#GhanaWebRoadSafety: The ignored ‘pandemic’ killing millions in Ghana

YENDI ACCIDENT2.png File: An accident scene

Thu, 18 Mar 2021 Source: www.ghanaweb.com

For years, accidents have killed many of our own; from all spheres. Death is no respecter of persons and indeed same can be said for accidents.

It is the one thing, that has killed politicians, celebrities, beggars and paupers alike. It has become like a contagious disease spreading slowly, sneeringly and gradually eating into the crux of the country.

The Road Traffic and Transport Department of the Ghana Police Service’ provided statistics indicate that a total of 2,310 people died between January and November, compared to the 2,078 who died in the same period of 2019.

Of this number, 1878 men died, 432 women got killed, and 13,787 victims were injured. 22,607 cars were involved in crashes, of this number, 9,050 of them were private and 8,446 commercial.

Coronavirus emerged in March 2020 and the world came crumbling down. Ghanaians got frenzy and government got itself together, putting things in place to ensure the lives of Ghanaians were preserved.

In line with this, President Nana Addo Dankwa Akufo-Addo, in one of his addresses on the COVID-19 pandemic in March said,

“I assure you that we know what to do to bring back our economy back to life. What we do not know how to do is to bring people back to life.

“We will, therefore, protect people’s lives, then their livelihoods.”

This mantra gained him the admiration of many citizens and global stakeholders because it meant he was concerned about the lives of the populace. Indeed, Ghanaians took up the personal task of protecting themselves, in the face of rising numbers.

Sanitizers were in short supply and out of stock before time, people stayed home during lockdown, face shields and face masks became the norm (it still is).

All this was done to salvage the situation and save lives.

This attitude is far from what is applied to the issue of Road Safety on Ghana’s roads. The numbers as far as road accidents is concerned is mind-blowing. We are talking millions lost in years, and averagely 2,000 lives every year.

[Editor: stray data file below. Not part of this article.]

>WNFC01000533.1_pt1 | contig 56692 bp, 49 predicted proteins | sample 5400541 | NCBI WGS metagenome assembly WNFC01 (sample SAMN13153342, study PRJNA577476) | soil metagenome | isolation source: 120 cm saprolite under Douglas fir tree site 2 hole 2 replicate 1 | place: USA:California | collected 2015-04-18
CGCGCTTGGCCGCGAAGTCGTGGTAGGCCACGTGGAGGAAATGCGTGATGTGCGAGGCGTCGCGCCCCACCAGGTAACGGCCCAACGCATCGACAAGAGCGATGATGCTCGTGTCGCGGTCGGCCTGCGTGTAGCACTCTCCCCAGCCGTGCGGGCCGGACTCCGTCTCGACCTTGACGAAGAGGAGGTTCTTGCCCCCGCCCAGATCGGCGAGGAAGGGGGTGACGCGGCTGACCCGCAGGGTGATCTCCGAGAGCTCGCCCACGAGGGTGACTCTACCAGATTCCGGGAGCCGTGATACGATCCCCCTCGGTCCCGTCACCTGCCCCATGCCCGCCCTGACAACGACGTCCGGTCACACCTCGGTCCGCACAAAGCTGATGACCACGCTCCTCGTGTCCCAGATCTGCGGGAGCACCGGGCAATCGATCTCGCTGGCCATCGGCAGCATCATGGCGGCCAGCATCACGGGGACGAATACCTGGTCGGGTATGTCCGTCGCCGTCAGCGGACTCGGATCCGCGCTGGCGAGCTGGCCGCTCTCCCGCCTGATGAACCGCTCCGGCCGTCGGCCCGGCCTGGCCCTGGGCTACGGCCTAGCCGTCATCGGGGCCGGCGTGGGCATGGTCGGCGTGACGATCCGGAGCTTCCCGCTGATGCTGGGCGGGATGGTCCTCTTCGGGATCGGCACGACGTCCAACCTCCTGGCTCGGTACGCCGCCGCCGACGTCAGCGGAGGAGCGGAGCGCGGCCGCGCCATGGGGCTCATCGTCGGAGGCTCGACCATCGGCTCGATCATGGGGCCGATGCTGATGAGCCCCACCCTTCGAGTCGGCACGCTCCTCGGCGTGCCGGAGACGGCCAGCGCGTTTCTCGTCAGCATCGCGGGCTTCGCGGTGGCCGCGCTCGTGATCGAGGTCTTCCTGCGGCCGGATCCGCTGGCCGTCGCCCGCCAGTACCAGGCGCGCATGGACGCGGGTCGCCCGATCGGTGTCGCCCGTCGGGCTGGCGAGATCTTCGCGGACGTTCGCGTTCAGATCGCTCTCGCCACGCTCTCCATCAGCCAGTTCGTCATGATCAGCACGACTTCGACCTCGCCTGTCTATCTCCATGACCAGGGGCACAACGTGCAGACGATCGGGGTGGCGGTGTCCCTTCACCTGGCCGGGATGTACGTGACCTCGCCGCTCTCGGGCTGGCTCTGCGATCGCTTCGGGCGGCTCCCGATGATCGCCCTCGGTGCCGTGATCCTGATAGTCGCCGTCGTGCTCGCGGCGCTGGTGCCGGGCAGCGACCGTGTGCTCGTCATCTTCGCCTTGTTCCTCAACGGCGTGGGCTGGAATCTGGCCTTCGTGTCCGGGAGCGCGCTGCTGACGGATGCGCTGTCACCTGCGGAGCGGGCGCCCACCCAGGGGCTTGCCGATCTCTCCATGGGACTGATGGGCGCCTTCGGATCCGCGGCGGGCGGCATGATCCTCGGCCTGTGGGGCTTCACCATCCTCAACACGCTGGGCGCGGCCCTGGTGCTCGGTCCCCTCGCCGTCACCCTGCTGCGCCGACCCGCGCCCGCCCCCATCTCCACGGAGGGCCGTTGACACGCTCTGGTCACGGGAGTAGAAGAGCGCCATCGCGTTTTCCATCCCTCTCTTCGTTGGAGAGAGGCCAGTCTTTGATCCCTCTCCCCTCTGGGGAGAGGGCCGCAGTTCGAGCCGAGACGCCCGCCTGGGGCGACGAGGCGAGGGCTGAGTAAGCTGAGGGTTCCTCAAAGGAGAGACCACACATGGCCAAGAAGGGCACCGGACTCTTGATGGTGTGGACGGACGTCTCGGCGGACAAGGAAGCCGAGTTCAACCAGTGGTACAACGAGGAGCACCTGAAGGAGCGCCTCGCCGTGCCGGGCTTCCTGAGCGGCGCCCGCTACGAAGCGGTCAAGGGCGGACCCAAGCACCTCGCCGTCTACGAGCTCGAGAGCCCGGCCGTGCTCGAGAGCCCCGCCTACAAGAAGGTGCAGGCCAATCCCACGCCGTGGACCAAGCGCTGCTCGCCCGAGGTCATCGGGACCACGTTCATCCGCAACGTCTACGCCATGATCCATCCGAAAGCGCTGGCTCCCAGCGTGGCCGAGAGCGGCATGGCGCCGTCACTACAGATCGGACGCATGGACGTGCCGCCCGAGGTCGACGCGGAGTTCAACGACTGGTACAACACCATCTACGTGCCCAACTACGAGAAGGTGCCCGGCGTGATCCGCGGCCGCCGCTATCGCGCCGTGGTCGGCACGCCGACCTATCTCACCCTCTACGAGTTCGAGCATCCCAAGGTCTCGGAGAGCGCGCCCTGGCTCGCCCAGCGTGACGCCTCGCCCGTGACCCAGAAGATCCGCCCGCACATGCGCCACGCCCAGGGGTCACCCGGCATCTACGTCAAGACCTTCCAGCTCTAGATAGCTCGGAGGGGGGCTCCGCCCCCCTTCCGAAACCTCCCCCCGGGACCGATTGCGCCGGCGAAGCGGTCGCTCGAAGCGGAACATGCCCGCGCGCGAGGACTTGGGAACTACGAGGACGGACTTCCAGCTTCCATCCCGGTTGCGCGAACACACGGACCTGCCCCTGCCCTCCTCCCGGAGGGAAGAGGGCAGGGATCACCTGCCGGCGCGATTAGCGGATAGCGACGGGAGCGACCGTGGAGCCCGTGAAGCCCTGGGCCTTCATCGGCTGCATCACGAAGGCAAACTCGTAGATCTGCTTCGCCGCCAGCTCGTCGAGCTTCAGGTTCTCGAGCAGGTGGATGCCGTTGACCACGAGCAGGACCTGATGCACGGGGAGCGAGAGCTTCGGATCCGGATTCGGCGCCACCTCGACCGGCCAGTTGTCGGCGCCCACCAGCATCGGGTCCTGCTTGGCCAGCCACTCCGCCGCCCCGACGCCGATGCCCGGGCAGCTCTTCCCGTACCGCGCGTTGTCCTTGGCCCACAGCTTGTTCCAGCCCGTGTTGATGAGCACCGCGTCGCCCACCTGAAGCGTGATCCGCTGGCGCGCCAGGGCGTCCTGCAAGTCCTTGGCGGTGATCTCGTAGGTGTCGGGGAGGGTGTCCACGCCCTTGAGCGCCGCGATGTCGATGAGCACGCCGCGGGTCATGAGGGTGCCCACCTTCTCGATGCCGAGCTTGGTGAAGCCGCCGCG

In January 2021 alone, per statistics from the MTTD, 244 people have already died from road crashes, an increase from the 201 recorded in January 2020.

206 men died and 38 women died.

The question is, are we; Government, Ghanaians, the Road Safety Commission, MTTD, and all other relevant stakeholders doing enough to save our own lives?, to kill the menace of accidents and to rid our roads of indiscipline?

Perhaps, if the canker was treated with the seriousness with which Coronavirus was tackled, it may have relatively reduced.

A number of factors have already been identified in our interactions with various persons as part of our GhanaWeb Road Safety Campaign.

Indiscipline and recklessness is the first, followed by over-speeding, the presence of amber lights after a period in the evenings, bad roads, faulty traffic lights and absence of street lights on our roads.

Below is the breakdown of the figures as recorded in January 2021:

206 males killed

Data compiled by the Road Traffic and Transport Department (MTTD) of the Ghana Police Service reveals that 206 males, comprising 26 who are 18 years and below and 180 aged 18 years and above, were killed.

38 females killed:

In the same vein, 38 females, made up of nine who are 18 years and below and 29 aged 18 years and above, were also killed.

104 commuters (42.6%) killed by motorcycles:

Motorcycles killed 104 commuters during the period, representing 42.6% of the total fatalities.

82 commuters (33.6%) killed by commercial vehicles:

The data indicates that 82 commuters, which constitutes 33.6% of all fatalities, were killed by commercial vehicles.

58 commuters (23.7%) killed by private vehicles:

During the 31 days of January 2021, the number of commuters killed by private vehicles amounted to 58, representing 23.7% of deaths.

1,393 commuters injured:

Travellers who got injured in January was 1,393, an increase of 61.60% over the 862 injured in January 2020.

Commercial vehicles injured 745 commuters (53.4%); private vehicles also injured 284 passengers (20.3%) while 364 travellers, representing 26.1%, were injured by motorcycles.

2,099 vehicles involved in road crashes:

The number of vehicles involved in road crashes rose by 26.14%, from 1,664 in January last year to 2,099 in January this year.

Of the 2,099 vehicles involved in road crashes, 755 (35.9%) were commercial, 862 (41%) were private while 482 (22.9%) were motorcycles.

According to the data, reported road traffic crashes went up by 19.59% to 1,239 in January this year from 1,036 in January 2020.

Commercial vehicles involved in road accident jumped from 621 last year January to 755 in January this year, an increase of 21.58%.

The data shows that private vehicles involved on road traffic crashes also rose to 862 this year, compared to 728 last year, representing an 18.41% rise.

The number of motorcycles that were involved in road traffic crashes spiked by 53.02% to 482 in January this year as against 315 in January last year.

Source: www.ghanaweb.com
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